Refreshing the Pi Security Camera. Now with more Zeros!


[All the code used in this project is linked at the bottom of this article]

YouTube Video

[Sneaky pre-publishing edit]
I’ve changed the core setup to the camera.  I’ve played around with having the camera unit run Resilio Sync as compared to the SimpleHTTPServer/scrubber setup.  For now it appears that running Resilio Sync on the camera is more reliable than the duct tape and bubble gum method and doesn’t appear to have any performance cost.  Using Resilio Sync cuts the cost of this project in half(or more).  To run Resilio Sync on start up just add:

@reboot [path to resilio sync]/rslsync –webui.listen

to your crontab.  I’m leaving the old instructions in because I think it’s still neat information.
[/Sneaky pre-publishing edit]

At just a few days over 3 years ago I made a security camera out of a Raspberry Pi 2.  I’ve got a few Pi Zeros lying around (I seem to pick one up every time I go to Micro Center), so why not redo the camera with a zero?  I cut out the PIR motion sensor.  In my experiences with the old camera, the PIR motion sensor is the way to go.  It’s been very reliable, made for cleaner code, and caused less work on the Pi 2’s processor.  I cut it out because I wanted to use the Zero’s small size to my advantage.  To sense motion I have the Zero take and store two images in RAM and compare the difference in color values per pixel.  Once enough pixels have changed(I have mine set to 5%) it decides that it has detected motion and captures 15 seconds of video.

All of that is useless unless you can easily get to the captured videos.  I have the camera also run a SimpleHTTPServer and another Zero scrubs all the files off this server every minute. The Zero doing the scrubbing also runs Resilio Sync so that I have secure access to the video files created by the camera.

I had originally planned to do a code walk through, but in all honesty, I don’t understand the important bits enough for a walk though to be helpful.  I have commented the code well enough to make adjusting it for your use easy enough.  The important bits that aren’t included in the download or video are how to set up the crontabs on the Pis.

On the pi running the camera script: type “crontab -e”

edit crontab

If it asks you which editor use, pick one.  I use choice 2(Nano) because it’s easy and doesn’t require knowing too many keyboard shortcuts. Once in, add the following lines to the bottom:

@reboot [path to]/
[your own time] * * * * [path to]/
[your own time] * * [your own days] [path to]/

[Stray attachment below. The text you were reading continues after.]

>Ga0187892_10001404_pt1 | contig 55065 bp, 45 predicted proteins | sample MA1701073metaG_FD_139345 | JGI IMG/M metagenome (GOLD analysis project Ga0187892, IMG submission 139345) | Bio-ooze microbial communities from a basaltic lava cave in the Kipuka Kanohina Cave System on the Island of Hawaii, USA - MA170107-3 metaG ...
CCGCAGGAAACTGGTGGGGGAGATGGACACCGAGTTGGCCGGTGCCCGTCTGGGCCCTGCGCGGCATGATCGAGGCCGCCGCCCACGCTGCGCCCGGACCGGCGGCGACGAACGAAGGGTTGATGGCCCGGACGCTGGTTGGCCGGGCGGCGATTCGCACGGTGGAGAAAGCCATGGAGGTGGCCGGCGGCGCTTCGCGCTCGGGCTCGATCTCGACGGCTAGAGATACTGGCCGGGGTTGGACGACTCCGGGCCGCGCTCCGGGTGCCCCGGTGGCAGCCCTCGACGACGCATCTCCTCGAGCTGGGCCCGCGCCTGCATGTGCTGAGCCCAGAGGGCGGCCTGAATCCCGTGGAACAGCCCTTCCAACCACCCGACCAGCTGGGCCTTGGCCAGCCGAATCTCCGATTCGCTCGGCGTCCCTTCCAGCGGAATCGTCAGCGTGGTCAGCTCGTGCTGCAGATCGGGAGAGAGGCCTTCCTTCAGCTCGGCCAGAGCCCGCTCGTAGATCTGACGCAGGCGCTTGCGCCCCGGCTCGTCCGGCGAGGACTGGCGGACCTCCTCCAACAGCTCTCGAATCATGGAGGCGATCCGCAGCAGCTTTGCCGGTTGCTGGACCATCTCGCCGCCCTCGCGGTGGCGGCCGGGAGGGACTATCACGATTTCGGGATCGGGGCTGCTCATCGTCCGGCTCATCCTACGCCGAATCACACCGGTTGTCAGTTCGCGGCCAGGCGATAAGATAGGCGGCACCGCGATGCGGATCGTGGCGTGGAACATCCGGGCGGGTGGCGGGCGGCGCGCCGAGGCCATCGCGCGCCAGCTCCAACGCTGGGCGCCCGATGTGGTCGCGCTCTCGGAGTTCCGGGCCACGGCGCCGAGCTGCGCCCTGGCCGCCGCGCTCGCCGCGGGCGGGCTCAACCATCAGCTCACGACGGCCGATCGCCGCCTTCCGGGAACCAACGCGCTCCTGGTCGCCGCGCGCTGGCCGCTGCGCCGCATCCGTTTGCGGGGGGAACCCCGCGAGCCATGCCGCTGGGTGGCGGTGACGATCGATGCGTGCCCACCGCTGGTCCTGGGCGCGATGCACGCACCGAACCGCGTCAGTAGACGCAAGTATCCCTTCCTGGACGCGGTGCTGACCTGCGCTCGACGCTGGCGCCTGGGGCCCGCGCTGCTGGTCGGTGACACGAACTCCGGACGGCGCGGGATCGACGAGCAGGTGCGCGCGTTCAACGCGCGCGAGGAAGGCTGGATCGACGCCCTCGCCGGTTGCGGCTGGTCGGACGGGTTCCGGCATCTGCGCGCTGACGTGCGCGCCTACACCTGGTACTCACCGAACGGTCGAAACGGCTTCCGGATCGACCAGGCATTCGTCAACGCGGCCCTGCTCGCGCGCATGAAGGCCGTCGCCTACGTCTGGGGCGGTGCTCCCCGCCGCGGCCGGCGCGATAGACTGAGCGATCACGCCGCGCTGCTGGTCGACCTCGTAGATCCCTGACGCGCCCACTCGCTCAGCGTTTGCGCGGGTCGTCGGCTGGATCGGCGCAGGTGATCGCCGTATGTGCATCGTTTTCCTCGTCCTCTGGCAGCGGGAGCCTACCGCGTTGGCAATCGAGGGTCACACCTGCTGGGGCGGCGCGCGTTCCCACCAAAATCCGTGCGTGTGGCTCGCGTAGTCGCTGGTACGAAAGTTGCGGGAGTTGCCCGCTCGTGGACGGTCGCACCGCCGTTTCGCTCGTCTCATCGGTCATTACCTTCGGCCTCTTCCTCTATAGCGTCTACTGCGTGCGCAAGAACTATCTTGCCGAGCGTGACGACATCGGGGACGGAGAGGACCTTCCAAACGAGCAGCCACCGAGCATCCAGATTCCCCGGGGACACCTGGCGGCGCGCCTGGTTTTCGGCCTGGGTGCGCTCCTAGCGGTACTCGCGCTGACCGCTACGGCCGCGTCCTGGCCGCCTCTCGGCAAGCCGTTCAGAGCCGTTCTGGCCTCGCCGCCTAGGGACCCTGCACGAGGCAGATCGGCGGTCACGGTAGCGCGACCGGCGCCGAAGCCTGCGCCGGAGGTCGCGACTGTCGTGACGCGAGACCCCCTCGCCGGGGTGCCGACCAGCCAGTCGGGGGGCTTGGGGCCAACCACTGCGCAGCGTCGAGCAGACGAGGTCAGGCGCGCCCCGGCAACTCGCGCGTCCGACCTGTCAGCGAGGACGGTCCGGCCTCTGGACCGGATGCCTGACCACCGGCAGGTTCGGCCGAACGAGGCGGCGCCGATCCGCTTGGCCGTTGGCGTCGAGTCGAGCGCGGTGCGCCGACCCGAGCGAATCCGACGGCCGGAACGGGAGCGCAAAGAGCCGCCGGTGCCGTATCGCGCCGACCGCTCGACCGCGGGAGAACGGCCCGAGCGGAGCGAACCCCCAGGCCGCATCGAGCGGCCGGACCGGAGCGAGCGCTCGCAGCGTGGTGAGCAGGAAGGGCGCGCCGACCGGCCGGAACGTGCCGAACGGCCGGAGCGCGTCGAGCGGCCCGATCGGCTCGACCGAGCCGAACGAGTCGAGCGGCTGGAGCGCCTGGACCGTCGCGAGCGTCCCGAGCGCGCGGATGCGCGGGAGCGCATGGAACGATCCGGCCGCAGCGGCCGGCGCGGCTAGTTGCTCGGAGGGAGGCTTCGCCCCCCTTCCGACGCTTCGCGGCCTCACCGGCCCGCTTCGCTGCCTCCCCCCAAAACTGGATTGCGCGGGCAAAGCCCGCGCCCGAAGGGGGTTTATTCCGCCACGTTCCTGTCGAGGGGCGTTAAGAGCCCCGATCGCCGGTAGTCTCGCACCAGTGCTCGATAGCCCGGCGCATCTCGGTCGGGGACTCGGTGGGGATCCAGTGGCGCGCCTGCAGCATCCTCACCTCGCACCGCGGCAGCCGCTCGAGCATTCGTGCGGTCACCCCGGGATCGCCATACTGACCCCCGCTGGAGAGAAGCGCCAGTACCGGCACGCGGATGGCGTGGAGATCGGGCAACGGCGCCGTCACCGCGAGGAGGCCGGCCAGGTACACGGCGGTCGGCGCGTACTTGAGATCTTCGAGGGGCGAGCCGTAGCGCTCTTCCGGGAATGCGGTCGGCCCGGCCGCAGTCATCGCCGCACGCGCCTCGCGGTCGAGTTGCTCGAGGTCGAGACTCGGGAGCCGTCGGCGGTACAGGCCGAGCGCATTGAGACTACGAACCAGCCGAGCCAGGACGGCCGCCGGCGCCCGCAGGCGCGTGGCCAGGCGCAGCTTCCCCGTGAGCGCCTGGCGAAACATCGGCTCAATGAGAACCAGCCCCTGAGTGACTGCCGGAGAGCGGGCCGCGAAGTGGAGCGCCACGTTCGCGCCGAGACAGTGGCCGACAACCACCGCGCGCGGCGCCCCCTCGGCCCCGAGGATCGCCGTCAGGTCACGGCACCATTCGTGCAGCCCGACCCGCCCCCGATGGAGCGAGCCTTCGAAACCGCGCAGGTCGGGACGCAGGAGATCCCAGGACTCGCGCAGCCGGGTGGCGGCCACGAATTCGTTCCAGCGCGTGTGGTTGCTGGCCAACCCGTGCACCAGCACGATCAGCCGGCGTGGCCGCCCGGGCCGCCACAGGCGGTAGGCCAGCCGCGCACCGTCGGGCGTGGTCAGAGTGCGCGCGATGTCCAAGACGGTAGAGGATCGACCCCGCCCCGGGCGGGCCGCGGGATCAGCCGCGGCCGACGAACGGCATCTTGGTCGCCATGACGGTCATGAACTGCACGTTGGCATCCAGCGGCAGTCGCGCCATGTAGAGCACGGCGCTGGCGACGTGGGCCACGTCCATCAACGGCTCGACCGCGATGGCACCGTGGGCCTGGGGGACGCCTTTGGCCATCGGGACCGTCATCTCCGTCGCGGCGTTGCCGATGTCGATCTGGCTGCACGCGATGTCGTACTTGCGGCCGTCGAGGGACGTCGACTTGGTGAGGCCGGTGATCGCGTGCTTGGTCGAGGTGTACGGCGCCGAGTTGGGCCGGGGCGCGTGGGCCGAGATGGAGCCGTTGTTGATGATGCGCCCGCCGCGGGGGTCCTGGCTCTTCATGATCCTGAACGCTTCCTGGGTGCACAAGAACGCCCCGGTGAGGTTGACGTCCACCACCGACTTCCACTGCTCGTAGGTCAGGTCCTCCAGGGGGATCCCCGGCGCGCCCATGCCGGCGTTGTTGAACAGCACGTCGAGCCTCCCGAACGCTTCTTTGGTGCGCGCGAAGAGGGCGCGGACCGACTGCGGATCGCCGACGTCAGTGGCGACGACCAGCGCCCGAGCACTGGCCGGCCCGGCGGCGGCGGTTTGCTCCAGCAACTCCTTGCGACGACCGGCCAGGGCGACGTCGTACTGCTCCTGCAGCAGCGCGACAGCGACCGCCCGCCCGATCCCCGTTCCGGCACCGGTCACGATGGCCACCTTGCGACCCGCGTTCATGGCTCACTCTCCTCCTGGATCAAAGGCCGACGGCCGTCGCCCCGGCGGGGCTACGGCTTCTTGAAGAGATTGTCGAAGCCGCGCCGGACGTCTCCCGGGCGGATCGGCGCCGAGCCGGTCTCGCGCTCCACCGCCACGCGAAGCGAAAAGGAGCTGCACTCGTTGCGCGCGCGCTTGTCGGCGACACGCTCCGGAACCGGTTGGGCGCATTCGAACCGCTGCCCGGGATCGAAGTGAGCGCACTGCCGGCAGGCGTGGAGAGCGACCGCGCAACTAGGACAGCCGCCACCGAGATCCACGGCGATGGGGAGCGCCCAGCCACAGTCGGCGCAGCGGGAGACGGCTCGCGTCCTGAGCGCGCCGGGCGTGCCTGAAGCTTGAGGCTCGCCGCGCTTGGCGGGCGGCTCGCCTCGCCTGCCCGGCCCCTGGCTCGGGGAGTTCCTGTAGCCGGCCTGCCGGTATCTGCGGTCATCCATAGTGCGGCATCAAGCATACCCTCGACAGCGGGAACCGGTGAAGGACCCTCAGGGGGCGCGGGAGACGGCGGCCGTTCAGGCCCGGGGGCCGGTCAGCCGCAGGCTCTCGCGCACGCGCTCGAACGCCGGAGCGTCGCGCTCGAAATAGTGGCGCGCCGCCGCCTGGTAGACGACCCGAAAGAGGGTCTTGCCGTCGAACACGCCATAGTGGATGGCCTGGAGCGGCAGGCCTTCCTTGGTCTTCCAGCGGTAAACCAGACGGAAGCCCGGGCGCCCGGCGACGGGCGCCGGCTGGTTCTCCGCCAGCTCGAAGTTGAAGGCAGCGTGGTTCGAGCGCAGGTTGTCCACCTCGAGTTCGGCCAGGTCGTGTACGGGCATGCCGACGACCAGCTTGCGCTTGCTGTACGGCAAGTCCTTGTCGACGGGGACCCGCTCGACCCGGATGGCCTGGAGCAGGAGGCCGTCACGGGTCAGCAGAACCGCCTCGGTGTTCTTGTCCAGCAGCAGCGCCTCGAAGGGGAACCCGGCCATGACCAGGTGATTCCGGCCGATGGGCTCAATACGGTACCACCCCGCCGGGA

I would like to note here that the parts with [your own time] and ‘*’ can be changed and are only denoting how often a script is being run.  I use crontab guru to help me figure out what I should put in for specific results.

Your should look something like this”

cd [path to where your running the scripts from]
nohup python -m SimpleHTTPServer 8000 &
nohup python3 &

echo “checking network…”
if ! [ “$(ping -c 1” ]; then
sudo ifdown wlan0
sudo ifup wlan0

If your wifi router has a different IP address you will need to change “” to match your router.

And just needs this simple line:

sudo shutdown now -r 5m

Once you have it all set up and the python scripts installed, your camera is good to go.

Now its time to set up the Pi Zero running Resilio Sync and the scrubber.  After you install Resilio Sync according to their instructions, your crontab should look like this:

@reboot [path to resilio sync]/rslsync –webui.listen
* * * * * [path to script]/

using the “–webui.listen” on the rslsync command lets you point a browser on your network to the pi’s IP address on port 8888 to set up the folders to be shared and it allows you to share them.

cd [path to scrubber script]/
nohup python &

That’s all the “hard” stuff. it’s not that hard though.  Just put the required scripts in the places you specified, set up all the variables you need to on the camera script and scrubber script, set up Resilio sync to share the files, and you’re done.

Word of warning real quick.  The ZeroCamLog.txt and scrubLog.txt files can grow in size forever.  I suggest ssh-ing into the pis once in a while and deleting those files.  The scripts will start new ones when you do that.  It’s saves space(a little) and makes it easier to read the logs.

Github with and


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